"Bump Club" Update
It’s been nice to get away from the tight mogul competition schedule, and enjoy some relaxing time in Telluride. For the past few weeks now, we’ve taken a break from traveling to Rocky Mountain and World Cup events. We’ve used our free time to shoot some of the beautiful landscapes around town, getting Ski Watch up to speed, and taking filming days and free skiing with Telluride ski legends like Caleb Martin, Hugh Sawyer, as well as one of the first bump clubbers, Dylan Brooks.
While Dylan is coaching a co-ed group of 1st and 2nd graders and Hugh is coaching a group of 5th and 6th grade girls, Caleb is still busy training, traveling, and teaching a talented team of teens.
The Ski Club’s annual Ski-athon took place last Saturday, and we met up with Dylan and his group, who were all adorned in extra long fake beards in memoriam of Captain Jack Carey. Dylan’s Group, part of Team Gravity, consisted of three boys (Christian, Julian, and Aden) and two girls (Maile and Ruby), all of whom are little shredders. Carlos and I spent the morning pseudo coaching Dylan’s Group, talking to the kids on the lift, filming, and trying to keep up.
It was cool to get a new perspective on skiing from them. Carlos and I typically keep to Lift 9, Gold Hill, Prospect hike-tos, and the occasional Run on Lift 6, but we got out of the norm skiing with Dylan’s group, racing the Nastar course, skiing the mini-park, and the devo bump course on Smuggler.
Our day with Dylan was capped off by a run on Buzz’s glade where Christian took one of the better falls I’ve ever seen, tumbling over a small band of rocks and through powder for about 30 feet, double ejecting skis and poles. When I skied down to Christian, he looked up at me glazy-eyed. I asked him if he was ok, and he responded, “What just happened?” Christian wasn’t hurt in the crash.
Saturday evening, Carlos and I stepped outside of his house with camera in hand to get a time-lapse of the sunset to the west. After Carlos pointed out the snow waterfalls that had been happening all day, we started talking about the volatile snow conditions and the massive fracture lines in Bear Creek Basin in days past, and about possibly seeing Ajax slide.
We got into the car, and drove to the valley floor to shoot the golden sunset, and upon arriving, I was hit with phone calls from my brother, Greg, and David to tell us that Ajax had just slid. That’s just how it seems to go with filming, at the perfect moment, the camera always seems to be pointed the other way. It’s too bad we didn’t get to see or film the Ajax slide, but we still got to watch a beautiful orange sunset over the valley floor.
It’s been a really quick winter. There’s still plenty of snow to fall, and skiing to be had, but the winter is winding down day by day. Carlos, David, and I are off to Steamboat for the Final NorAm Event of the year to film locals Keaton McCargo, Lindsey Cannon, Wade Parkinson, and Zak Watkins. Locals Lane Stoltzner, now skiing for the Steamboat team, and Joe and Jimmy Discoe, will also be competing in the event. Wish them all luck!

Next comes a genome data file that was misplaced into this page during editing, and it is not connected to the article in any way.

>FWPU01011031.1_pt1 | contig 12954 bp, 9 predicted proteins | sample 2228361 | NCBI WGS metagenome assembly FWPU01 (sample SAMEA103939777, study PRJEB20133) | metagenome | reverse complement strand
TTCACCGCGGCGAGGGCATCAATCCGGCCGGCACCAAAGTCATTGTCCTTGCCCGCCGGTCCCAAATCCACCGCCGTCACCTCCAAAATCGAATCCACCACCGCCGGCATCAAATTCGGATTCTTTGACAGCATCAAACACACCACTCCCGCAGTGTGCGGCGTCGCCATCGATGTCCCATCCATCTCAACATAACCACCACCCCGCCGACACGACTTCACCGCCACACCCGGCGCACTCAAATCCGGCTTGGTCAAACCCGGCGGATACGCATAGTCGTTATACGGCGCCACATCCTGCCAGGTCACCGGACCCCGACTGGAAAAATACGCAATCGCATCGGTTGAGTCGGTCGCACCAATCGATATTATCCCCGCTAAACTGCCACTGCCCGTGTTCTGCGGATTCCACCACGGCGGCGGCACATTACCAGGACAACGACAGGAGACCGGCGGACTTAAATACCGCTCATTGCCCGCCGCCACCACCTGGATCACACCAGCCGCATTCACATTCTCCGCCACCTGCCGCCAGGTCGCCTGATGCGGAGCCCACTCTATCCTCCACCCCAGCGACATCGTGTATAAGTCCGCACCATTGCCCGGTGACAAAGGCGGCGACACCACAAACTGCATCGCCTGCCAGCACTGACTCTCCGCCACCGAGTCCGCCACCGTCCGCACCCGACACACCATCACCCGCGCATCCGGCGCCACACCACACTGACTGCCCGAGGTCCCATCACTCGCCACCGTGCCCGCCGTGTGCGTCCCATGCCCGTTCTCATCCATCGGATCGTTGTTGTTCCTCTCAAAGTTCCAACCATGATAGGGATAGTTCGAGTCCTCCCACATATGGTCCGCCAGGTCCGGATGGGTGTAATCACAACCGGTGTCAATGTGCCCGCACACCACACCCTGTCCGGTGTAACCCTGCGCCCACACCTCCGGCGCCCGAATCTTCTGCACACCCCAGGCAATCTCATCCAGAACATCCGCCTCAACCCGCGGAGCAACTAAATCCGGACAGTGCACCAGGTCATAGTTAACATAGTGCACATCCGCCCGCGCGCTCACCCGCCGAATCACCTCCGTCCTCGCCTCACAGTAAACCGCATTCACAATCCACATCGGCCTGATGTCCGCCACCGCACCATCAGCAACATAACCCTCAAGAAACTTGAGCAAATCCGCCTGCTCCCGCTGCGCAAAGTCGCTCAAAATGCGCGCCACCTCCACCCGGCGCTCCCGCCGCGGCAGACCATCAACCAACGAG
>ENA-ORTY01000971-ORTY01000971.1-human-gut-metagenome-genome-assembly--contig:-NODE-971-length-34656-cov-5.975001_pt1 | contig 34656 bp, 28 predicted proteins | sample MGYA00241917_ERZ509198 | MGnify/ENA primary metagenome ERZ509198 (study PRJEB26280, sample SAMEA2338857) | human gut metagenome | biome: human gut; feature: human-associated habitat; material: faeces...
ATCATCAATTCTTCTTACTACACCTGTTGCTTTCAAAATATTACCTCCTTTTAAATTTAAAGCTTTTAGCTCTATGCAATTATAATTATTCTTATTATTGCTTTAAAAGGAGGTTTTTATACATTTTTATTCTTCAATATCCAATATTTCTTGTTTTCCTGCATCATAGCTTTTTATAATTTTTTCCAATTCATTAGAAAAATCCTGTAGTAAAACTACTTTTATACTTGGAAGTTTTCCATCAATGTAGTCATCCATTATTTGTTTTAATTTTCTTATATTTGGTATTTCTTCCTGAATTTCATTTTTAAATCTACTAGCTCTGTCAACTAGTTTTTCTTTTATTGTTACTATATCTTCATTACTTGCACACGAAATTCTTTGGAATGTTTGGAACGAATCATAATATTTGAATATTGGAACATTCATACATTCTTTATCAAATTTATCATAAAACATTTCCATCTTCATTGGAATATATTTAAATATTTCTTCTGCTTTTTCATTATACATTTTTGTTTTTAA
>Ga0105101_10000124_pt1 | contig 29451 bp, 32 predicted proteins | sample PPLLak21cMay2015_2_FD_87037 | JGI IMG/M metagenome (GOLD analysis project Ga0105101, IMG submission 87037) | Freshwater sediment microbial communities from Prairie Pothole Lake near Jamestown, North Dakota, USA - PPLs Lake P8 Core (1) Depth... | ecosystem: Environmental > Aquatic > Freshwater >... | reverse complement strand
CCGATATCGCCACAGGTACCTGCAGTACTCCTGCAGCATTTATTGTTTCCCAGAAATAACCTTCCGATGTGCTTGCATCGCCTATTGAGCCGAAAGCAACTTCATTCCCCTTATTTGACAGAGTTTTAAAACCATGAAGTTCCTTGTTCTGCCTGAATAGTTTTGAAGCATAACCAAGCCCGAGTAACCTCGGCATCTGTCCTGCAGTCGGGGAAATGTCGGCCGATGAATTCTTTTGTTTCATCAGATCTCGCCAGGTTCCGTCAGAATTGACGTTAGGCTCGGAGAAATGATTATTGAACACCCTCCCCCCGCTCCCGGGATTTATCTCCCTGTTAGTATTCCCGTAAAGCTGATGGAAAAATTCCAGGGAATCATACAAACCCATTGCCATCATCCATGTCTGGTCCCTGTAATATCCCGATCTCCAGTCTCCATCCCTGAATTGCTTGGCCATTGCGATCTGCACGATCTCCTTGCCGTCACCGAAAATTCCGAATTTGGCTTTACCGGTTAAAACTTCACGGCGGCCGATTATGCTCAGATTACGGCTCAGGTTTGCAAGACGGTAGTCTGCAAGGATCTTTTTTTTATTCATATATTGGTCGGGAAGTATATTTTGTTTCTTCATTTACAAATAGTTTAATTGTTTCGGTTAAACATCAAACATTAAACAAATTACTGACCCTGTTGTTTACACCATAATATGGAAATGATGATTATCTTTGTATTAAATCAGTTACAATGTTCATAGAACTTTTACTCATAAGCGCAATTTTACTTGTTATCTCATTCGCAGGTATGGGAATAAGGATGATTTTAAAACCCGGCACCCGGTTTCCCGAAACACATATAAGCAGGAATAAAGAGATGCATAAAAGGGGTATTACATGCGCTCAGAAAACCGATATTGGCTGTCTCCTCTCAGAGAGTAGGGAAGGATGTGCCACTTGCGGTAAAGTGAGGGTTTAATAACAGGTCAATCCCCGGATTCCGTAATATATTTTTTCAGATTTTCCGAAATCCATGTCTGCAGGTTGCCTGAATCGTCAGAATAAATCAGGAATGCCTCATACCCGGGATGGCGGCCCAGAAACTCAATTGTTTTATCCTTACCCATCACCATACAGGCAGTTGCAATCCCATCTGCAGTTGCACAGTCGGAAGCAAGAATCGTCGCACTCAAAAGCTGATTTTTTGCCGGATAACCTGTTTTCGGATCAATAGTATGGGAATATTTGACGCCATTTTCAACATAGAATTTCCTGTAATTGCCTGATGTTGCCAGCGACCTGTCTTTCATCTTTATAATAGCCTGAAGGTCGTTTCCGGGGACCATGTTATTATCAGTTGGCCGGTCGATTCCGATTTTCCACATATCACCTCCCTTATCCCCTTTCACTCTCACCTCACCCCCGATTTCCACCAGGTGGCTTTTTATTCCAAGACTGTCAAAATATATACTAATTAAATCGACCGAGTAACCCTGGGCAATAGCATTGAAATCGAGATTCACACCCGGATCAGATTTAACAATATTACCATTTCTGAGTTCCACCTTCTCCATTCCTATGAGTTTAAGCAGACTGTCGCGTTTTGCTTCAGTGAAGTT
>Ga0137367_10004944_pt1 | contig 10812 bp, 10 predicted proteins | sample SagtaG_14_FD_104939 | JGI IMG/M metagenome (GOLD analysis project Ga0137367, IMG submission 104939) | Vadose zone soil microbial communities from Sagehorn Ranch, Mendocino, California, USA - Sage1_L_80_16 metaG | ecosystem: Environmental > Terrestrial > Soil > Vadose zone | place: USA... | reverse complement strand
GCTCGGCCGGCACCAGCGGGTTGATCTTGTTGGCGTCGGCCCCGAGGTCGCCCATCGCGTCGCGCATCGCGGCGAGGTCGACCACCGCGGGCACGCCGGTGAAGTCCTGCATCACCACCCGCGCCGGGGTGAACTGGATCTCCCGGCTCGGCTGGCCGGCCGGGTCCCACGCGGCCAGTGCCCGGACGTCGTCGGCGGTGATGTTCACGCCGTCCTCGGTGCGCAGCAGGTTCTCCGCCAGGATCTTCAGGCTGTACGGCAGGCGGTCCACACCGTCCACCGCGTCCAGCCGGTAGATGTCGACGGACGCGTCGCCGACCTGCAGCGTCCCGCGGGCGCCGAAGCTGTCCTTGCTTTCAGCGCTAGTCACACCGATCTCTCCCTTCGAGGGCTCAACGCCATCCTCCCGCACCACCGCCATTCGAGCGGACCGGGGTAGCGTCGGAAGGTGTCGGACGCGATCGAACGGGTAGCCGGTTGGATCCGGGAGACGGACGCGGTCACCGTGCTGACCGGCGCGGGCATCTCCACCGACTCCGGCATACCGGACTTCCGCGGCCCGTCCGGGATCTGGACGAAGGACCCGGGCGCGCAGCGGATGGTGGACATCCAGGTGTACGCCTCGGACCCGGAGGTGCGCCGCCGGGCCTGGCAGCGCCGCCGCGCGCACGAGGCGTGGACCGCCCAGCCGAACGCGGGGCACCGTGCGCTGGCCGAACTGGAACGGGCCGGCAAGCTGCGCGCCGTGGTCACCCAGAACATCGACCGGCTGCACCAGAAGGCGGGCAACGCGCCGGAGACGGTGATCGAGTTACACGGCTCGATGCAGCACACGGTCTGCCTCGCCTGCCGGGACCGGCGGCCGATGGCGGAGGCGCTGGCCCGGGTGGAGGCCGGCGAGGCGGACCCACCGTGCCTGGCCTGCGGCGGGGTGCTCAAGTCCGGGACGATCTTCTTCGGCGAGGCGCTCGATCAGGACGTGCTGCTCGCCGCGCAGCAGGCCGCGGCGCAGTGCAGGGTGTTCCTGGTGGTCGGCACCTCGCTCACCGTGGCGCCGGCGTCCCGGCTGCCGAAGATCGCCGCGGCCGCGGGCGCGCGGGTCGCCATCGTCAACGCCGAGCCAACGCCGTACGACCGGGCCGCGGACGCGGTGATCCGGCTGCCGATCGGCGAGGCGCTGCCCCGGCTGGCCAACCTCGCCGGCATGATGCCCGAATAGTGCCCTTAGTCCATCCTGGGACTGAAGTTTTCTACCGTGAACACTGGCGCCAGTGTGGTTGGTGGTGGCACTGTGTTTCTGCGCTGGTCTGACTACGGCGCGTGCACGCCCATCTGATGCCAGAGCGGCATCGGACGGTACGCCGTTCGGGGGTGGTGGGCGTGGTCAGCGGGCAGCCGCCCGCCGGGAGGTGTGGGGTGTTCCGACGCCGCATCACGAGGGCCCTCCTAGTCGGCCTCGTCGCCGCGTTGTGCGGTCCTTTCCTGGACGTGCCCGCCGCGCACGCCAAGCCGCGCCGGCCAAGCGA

A Powder Day (WITH VIDEO)
It appears that the collaborative snow dances of Telluridians have pleased Ullr (the Scandinavian god of skiing and snow), and he’s rewarded us with 29 inches of fresh powder. Of course, the naysayers may say that Ullr and the snow songs and dances we do for him have nothing to do with our recent storm, rather that it was simply a result of atmospheric disturbance in the Pacific Ocean.
For the last month, every time a weather report called for snow, Carlos and I have sung a snow song to Ullr hoping for a powder day. He wasn’t answering our prayers though, and admittedly, I, along with Carlos, was beginning to lose faith.
But then it started to snow. Friday was unexpectedly good (at least 8 inches of fresh on lift 9), it dumped on Saturday (13 inches reported), again on Sunday (6 inches reported), and the storm finally ended with a bang on Monday (another 11 inches reported).
Catching a few runs on Mammoth on Friday was enough to get me waiting in the lift-8 powder line on Saturday, and Saturday was one of those days that completely restored my faith in Ullr, my love for skiing, and my optimistic perspective on life.
Telluride just feels right on a powder day. Our first ride up 9, Carlos, David and I passed over Awesome Rock as my brother Greg skied into it without stopping and dropped over the edge. We ran into him later on our way to Prospect and tried to keep up with him for a few runs. Greg absolutely rips, and it was awesome to see him pushing his limits. Later in the afternoon he skied over to the cliffs on skier’s left near the base of Revelation, and stomped a 30-plus-foot hit (see video below). The next run we went over to Gold Hill, and Greg straightlined a thin crack in the cliffs on skier’s right of the liftline.
After a near-first-tracks run on Genevieve that included a pretty great double ejection by myself, a woman at the bottom perfectly captured the beauty of a big powder day in a few words. “The best thing about powder days is that everyone’s smiling,” she said.